Science & Environment

Climate change: The possible effects

A selection of BBC reports on the possible effects of climate change in the UK and worldwide.

The impacts of global warming are likely to be "severe, pervasive and irreversible", a major report by the UN has warned.

Scientists and officials meeting in Japan say the document is the most comprehensive assessment to date of the impacts of climate change on the world.

Here is a selection of BBC archive video reports to illustrate what scientists say could be some of the biggest effects of climate change.

For a more detailed overview of science behind these changes, read the Q&A on climate change.

Melting ice

Human-induced warming is likely to lead to large-scale and potentially irreversible changes in physical systems such as the cryosphere (regions covered by snow or ice).

Melting ice will contribute to sea level rise, with consequences for coastal communities, ecosystems and cities.

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Media captionIn September 2012, BBC Science Editor David Shukman visited the Ny Alesund research base in Svalbard in the Arctic

Changes to ecosystems

Global warming can force species to move to higher latitudes and higher altitudes where temperatures are better for their chances of survival.

It can also cause changes to seasonal events in the life cycle of a species.

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Media captionDavid Shukman examines how clams give clues to climate change

Acid oceans

The UN report says that there is conclusive proof that emissions of carbon dioxide (CO2) from modern society are turning the oceans more acidic.

Ocean acidification is likely to have widespread effects in marine species, including the loss of coral communities.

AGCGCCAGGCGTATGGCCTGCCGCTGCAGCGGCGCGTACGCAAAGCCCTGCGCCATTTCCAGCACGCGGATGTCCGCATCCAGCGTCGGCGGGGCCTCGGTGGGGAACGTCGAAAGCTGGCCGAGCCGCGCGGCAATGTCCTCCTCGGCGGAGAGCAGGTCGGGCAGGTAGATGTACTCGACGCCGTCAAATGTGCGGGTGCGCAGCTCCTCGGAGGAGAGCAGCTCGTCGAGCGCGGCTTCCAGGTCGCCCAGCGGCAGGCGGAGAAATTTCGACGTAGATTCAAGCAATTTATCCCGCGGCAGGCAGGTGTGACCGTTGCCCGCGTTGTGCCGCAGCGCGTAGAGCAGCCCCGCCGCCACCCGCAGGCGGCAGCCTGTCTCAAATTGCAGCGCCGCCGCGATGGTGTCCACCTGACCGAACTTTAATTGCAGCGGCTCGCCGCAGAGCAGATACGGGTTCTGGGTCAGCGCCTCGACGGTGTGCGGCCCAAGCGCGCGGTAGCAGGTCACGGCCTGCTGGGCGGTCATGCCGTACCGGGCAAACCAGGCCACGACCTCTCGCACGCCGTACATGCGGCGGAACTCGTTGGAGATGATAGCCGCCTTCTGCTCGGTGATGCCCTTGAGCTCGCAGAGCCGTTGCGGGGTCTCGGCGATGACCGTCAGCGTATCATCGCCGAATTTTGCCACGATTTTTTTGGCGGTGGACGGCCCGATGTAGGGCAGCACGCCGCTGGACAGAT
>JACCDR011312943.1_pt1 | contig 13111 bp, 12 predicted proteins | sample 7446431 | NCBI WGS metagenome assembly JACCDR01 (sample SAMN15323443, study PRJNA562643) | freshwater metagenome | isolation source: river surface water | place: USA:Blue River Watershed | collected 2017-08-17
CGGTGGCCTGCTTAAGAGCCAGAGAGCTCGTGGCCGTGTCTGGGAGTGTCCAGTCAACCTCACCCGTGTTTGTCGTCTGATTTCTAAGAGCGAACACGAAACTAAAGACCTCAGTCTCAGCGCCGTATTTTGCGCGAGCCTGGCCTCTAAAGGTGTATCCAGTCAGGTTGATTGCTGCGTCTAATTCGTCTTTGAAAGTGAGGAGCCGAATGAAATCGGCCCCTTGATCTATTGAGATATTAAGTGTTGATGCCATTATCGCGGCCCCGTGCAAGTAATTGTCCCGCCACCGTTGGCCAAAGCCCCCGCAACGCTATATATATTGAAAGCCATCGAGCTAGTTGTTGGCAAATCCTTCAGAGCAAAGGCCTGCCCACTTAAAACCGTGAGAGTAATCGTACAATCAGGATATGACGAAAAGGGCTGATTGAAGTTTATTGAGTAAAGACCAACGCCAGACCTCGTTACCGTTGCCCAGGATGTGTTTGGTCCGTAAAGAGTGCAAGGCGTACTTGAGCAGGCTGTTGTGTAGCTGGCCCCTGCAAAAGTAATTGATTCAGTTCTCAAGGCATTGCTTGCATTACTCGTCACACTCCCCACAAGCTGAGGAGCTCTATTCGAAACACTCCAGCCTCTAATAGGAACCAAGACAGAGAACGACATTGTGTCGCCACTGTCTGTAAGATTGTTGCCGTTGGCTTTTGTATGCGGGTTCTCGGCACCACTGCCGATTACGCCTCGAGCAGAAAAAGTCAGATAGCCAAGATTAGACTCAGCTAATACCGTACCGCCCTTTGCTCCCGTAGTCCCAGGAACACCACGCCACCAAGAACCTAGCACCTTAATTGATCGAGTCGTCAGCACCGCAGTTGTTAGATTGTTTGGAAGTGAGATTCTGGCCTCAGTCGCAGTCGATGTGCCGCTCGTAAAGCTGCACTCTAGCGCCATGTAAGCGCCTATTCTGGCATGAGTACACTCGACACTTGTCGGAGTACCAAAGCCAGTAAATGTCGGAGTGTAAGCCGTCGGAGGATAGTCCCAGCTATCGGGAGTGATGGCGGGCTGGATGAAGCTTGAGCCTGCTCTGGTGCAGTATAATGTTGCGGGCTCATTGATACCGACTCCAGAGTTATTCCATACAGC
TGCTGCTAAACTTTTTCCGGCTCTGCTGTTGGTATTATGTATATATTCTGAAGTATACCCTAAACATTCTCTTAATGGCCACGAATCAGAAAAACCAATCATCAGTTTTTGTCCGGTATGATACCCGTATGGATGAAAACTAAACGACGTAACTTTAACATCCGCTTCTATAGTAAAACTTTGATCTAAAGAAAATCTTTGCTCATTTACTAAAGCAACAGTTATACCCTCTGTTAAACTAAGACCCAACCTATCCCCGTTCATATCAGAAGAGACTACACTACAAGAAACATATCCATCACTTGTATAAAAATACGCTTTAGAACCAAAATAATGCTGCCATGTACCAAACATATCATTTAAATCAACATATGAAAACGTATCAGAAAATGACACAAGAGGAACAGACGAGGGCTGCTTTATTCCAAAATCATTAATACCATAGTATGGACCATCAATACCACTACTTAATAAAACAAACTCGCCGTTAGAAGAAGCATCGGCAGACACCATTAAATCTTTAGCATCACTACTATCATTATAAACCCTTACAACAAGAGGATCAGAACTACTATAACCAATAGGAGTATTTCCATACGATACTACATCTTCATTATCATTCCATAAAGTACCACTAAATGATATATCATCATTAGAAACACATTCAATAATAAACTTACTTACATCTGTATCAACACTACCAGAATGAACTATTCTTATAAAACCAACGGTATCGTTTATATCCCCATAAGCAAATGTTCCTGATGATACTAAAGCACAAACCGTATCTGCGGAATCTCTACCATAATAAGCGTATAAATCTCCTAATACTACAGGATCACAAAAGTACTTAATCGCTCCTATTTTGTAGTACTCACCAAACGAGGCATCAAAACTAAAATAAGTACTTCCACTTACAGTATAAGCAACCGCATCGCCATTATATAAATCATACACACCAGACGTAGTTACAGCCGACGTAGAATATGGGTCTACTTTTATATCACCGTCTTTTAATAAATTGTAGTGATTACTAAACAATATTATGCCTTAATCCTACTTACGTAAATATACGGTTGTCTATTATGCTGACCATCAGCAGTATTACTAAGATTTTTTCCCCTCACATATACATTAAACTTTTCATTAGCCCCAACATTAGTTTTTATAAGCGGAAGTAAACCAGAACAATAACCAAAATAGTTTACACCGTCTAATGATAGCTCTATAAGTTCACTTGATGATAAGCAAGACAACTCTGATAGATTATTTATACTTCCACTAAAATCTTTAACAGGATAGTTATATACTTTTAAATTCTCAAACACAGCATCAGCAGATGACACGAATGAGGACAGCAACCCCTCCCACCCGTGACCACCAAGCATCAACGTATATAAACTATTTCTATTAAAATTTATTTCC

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Media captionRoger Harrabin went diving in Papua New Guinea to see the effect of CO2

Extreme weather events

Projections suggest a rise in extreme weather events, such as heavy rainfall, more intense storms and heat-waves.

Western Europe is prone to great variations in weather, but experts believe such events could become more frequent.

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Media captionJeremy Cooke looks back at 2012 - a year of extreme weather in the UK

Food supplies

Crop yields are likely to increase at higher latitudes under some scenarios of global average temperature increase - and depending on the crop.

At lower latitudes, especially the seasonally dry tropics, crop yields are likely to fall - even for small temperature rises, adding to the risk of hunger.

The increased frequency of both droughts and floods is expected to adversely affect agricultural production.

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Media captionBBC reporters in Mumbai, Rio and Los Angeles consider how droughts and flooding could affect the prices of staple foods

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